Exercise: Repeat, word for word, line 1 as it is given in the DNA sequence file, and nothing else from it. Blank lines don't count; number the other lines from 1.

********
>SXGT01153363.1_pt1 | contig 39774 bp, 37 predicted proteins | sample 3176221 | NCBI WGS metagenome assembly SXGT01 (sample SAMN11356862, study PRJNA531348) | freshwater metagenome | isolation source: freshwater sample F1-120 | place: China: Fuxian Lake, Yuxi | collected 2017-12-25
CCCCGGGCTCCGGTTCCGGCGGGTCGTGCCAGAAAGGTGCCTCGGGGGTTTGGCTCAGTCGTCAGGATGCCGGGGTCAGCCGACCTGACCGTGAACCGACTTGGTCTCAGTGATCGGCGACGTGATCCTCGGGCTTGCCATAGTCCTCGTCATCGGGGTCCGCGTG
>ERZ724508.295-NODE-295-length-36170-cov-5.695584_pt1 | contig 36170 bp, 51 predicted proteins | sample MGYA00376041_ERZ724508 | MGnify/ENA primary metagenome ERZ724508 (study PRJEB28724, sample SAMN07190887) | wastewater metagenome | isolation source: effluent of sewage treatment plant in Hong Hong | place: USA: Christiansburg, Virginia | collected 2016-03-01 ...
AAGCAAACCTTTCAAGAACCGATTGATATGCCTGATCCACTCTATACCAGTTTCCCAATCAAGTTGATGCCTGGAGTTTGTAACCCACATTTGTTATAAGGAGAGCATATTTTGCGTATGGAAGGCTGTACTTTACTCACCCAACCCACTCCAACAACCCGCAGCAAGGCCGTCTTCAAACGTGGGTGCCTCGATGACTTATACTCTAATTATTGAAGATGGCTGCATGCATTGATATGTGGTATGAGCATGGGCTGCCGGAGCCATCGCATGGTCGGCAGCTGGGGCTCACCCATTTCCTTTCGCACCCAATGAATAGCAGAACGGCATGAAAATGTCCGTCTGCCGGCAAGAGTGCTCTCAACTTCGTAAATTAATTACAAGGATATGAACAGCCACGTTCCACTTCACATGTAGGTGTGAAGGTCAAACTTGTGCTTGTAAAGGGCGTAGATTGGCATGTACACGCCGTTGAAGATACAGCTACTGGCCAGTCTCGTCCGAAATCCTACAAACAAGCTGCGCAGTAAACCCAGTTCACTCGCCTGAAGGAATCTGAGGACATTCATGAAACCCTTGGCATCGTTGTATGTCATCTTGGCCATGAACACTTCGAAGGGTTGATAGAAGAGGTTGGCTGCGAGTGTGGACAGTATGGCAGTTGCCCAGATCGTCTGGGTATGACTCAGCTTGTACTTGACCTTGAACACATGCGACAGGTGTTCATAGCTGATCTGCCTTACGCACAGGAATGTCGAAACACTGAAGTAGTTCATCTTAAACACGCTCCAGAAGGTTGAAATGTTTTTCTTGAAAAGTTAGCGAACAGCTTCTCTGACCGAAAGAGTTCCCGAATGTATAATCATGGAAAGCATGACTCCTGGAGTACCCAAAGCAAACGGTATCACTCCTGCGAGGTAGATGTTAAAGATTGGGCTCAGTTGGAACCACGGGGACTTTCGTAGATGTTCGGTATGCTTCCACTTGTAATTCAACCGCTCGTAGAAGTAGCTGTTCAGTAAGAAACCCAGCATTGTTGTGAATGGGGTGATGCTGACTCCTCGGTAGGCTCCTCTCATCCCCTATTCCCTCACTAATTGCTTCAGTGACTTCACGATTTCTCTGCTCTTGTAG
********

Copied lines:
>SXGT01153363.1_pt1 | contig 39774 bp, 37 predicted proteins | sample 3176221 | NCBI WGS metagenome assembly SXGT01 (sample SAMN11356862, study PRJNA531348) | freshwater metagenome | isolation source: freshwater sample F1-120 | place: China: Fuxian Lake, Yuxi | collected 2017-12-25